A mother cat's milk is the best option for newborns, but if you've recently received newborn kittens who don't have a mother, you need to know how to properly care for and nourish these little ones. There's a lot involved in making sure your kittens grow into healthy cats, but it's well worth the effort.
Why Bottle Feed Kittens?
Similar to a newborn baby, a newborn kitten is very fragile and vulnerable. Their bodies are just beginning to develop, and thus, proper nutrition is vital to their survival. Cat milk is the best source of this nutrition and is gentler on your kitten's digestive system, so if possible, consider finding a surrogate cat who is nursing and can feed the kittens.
If that's not possible, bottle-feeding is the next best option.
Although feeding newborn kittens may take only 10 to 20 minutes each feeding, you'll need to do it every couple of hours until they can eat on their own, so it is a big commitment.
What to Bottle Feed Kittens
The only thing a newborn kitten should eat (other than a mother cat's milk) is kitten milk replacement formula, which can be purchased at a pet store or online. Only use a product made for kittens, like PetAg KMR Kitten Milk Replacer or Breeder's Edge Foster Care Kitten Milk Replacer. Do not feed standard cow's milk from the grocery store because this can upset their stomach and cause serious problems.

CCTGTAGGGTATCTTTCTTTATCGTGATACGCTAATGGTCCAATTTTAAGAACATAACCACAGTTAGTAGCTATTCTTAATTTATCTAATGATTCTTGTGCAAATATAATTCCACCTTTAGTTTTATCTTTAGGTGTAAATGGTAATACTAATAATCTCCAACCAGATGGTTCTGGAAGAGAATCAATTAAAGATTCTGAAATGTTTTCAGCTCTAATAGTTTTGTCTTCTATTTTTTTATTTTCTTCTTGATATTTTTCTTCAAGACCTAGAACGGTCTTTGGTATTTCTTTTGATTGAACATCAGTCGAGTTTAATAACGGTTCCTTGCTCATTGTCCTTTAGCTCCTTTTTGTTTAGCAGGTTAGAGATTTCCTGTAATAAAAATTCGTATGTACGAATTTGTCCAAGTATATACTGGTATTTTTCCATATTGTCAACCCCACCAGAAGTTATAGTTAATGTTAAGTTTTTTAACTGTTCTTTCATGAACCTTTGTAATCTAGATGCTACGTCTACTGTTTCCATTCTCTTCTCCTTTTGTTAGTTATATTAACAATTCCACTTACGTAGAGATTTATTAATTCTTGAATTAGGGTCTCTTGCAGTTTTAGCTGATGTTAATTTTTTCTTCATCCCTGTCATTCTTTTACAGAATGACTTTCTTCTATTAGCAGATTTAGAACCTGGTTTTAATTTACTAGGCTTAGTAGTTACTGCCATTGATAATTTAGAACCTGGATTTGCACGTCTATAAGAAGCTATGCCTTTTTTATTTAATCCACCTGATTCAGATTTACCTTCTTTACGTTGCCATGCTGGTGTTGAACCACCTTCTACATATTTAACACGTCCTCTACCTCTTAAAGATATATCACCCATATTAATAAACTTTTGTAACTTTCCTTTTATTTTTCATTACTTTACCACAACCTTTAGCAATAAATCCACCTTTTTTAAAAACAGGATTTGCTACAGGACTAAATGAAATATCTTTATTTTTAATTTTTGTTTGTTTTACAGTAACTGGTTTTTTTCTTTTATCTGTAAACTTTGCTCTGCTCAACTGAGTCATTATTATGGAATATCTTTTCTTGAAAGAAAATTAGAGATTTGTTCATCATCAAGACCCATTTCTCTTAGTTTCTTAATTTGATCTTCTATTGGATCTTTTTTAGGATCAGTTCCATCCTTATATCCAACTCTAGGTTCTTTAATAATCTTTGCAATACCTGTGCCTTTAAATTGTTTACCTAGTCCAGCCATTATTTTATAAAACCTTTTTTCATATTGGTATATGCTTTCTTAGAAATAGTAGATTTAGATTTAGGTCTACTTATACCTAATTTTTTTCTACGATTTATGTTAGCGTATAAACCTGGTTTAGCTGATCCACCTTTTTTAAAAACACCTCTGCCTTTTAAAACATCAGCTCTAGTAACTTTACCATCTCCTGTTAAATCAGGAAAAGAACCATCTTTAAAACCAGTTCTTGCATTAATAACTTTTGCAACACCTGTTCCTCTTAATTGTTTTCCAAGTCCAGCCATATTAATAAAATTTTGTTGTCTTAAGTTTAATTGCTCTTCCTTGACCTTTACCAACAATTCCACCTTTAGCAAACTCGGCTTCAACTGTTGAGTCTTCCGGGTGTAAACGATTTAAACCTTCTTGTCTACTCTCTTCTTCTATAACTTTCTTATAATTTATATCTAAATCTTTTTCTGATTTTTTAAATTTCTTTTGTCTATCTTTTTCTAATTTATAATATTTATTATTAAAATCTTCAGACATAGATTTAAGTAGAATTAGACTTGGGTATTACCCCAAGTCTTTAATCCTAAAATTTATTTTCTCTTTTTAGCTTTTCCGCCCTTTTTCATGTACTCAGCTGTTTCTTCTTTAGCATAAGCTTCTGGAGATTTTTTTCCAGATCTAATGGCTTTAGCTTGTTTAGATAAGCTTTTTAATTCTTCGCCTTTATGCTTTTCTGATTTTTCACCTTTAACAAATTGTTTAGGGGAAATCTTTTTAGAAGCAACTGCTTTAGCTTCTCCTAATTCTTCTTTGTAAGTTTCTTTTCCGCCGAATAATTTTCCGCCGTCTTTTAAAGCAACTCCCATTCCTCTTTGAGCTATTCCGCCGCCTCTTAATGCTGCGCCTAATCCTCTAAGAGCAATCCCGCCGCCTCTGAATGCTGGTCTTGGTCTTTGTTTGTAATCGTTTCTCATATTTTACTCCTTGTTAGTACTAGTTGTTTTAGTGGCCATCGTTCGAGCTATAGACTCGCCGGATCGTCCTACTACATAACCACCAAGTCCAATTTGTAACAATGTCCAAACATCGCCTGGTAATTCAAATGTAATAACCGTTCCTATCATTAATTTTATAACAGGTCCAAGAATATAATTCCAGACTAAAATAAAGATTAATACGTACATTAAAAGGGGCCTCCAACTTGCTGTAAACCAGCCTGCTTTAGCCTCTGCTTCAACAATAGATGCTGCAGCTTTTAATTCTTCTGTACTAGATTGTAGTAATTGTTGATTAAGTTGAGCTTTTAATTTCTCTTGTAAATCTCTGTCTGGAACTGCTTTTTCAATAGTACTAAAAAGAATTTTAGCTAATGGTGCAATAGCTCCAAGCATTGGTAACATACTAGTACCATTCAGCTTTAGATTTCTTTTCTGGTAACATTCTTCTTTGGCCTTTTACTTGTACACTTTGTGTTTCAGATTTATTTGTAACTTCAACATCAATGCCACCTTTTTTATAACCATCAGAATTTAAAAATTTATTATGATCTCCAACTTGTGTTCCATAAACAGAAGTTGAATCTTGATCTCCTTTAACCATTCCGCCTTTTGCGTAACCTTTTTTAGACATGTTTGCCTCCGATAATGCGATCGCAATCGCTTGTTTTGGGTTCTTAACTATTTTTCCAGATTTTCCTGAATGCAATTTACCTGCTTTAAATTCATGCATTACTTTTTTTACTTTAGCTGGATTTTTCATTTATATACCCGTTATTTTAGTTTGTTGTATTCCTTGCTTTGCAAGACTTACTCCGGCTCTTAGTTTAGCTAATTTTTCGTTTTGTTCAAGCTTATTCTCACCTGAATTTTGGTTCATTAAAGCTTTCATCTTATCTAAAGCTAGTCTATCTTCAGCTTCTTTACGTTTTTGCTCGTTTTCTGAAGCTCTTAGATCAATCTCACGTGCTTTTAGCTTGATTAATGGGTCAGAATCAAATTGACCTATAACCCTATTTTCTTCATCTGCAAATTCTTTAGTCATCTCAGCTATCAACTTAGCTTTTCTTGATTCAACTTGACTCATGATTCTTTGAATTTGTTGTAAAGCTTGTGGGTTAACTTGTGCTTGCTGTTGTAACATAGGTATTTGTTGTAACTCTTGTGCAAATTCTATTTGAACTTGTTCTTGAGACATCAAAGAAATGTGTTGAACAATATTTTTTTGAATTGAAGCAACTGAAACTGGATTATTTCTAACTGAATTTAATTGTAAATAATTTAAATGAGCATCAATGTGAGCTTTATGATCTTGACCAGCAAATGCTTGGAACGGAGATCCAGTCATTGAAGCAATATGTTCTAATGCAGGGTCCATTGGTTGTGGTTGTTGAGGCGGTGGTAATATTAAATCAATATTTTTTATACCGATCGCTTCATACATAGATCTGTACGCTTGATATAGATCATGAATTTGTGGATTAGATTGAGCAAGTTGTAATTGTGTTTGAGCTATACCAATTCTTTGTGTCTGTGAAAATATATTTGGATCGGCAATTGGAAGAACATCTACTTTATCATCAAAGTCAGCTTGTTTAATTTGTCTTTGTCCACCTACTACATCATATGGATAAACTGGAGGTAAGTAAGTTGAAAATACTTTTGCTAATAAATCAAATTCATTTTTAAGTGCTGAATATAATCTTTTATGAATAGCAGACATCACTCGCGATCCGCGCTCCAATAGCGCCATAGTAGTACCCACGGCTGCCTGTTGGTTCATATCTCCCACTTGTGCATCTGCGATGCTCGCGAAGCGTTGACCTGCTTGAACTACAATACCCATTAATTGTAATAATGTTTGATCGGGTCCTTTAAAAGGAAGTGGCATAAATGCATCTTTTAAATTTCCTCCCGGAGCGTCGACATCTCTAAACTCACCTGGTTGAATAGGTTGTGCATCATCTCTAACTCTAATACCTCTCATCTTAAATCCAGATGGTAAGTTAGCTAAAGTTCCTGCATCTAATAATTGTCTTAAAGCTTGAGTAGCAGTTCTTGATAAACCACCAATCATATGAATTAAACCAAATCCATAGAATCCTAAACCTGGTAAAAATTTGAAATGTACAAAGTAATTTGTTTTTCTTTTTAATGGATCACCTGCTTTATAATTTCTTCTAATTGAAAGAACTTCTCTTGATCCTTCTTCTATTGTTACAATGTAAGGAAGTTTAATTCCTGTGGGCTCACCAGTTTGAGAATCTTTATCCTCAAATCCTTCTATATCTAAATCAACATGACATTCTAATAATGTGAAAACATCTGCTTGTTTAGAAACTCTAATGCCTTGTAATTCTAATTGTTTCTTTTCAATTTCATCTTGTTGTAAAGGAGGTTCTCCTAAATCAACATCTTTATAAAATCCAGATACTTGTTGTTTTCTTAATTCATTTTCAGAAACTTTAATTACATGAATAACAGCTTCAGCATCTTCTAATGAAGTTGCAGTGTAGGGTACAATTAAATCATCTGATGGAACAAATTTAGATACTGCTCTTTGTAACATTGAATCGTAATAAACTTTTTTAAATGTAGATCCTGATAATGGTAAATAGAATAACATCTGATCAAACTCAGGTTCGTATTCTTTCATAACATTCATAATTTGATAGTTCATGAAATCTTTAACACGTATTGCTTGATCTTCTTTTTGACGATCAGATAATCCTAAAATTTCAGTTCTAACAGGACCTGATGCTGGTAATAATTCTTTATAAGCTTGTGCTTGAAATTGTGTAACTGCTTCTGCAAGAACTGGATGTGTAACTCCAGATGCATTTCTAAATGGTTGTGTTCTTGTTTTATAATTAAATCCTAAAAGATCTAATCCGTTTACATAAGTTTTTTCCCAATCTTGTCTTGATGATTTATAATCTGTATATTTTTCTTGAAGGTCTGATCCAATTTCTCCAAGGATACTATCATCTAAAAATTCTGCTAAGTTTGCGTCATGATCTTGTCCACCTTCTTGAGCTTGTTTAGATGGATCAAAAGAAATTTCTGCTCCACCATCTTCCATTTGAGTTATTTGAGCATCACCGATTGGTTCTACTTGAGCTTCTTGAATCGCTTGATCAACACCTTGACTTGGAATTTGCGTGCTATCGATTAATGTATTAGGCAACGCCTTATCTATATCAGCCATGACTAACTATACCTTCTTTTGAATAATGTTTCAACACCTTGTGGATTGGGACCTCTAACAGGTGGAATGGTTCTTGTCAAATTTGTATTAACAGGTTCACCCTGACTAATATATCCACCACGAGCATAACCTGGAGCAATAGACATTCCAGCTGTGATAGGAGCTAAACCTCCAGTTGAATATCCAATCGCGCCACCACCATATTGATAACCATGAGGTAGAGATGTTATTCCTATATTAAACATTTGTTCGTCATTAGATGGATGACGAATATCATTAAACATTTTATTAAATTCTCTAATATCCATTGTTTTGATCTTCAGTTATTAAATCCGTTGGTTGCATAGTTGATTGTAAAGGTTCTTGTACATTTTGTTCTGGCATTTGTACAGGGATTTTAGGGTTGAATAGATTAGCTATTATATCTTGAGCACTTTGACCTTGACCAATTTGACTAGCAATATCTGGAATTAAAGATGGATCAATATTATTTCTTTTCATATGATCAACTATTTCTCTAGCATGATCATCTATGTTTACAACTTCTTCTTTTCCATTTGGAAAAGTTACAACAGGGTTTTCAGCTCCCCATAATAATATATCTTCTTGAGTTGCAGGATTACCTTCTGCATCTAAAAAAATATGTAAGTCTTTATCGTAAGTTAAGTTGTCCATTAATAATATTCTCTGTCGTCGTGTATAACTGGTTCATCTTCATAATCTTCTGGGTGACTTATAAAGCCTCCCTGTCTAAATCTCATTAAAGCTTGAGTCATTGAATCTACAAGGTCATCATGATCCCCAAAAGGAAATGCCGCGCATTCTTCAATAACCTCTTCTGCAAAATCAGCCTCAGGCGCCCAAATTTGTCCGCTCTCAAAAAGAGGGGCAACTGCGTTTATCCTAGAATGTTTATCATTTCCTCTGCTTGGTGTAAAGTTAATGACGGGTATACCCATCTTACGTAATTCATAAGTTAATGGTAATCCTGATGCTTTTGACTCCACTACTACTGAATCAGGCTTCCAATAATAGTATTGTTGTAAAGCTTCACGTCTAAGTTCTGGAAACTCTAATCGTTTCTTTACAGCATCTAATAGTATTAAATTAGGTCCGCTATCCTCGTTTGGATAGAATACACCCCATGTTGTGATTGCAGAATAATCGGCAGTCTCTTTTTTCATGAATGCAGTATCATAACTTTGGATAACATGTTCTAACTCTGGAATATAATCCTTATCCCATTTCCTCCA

How Much to Feed
You'll need to know the weight of your kittens in order to determine how much to feed them, so you may need to purchase a small animal or baby scale for this purpose. Depending on which brand of kitten food you use, the label will give you explicit instructions on how much to feed based on your kitten's body weight. In general:
- A kitten should have 8 milliliters of kitten formula per ounce of body weight daily.
- Kittens under two weeks of age should eat every two hours, and kittens three to four weeks of age should eat every three to four hours.
- The pet feeding bottle you use should have measurement marks on the side to indicate how much the kitten has taken.
Record your kitten's weight at the same time every day to track their progress. Newborn kittens should put on an extra 10 to 14 grams each day. If your kitten isn't gaining enough weight, contact your veterinarian immediately.
Sterilize Your Bottle Before Feeding
The other thing you'll need, aside from the milk replacer itself, is a small pet bottle, which you can pick up at your local pet supply store or order online. You'll need to sterilize these before you use them because newborn kittens are extremely susceptible to infections and germs. Sterilize both the bottle and the nipple in boiling water for about five minutes, then allow both pieces to cool before you begin.
How to Bottle Feed Newborn Kittens
At first, bottle feeding a kitten might seem a little overwhelming, but once you're familiar with the routine, your feedings should go like clockwork. To help, I've included some video demos and tips from one of our favorite bottle-feeding experts, Kitten Lady.
- Fill the bottle according to the feeding guidelines and then set the bottle in the bowl of warm water to take the chill off of it.
- Test the temperature before giving it to the kittens by dropping some on your arm, just as you would with feeding a human baby. The temperature should be warm on your skin but not boiling hot, around 95 to 100 degrees Fahrenheit.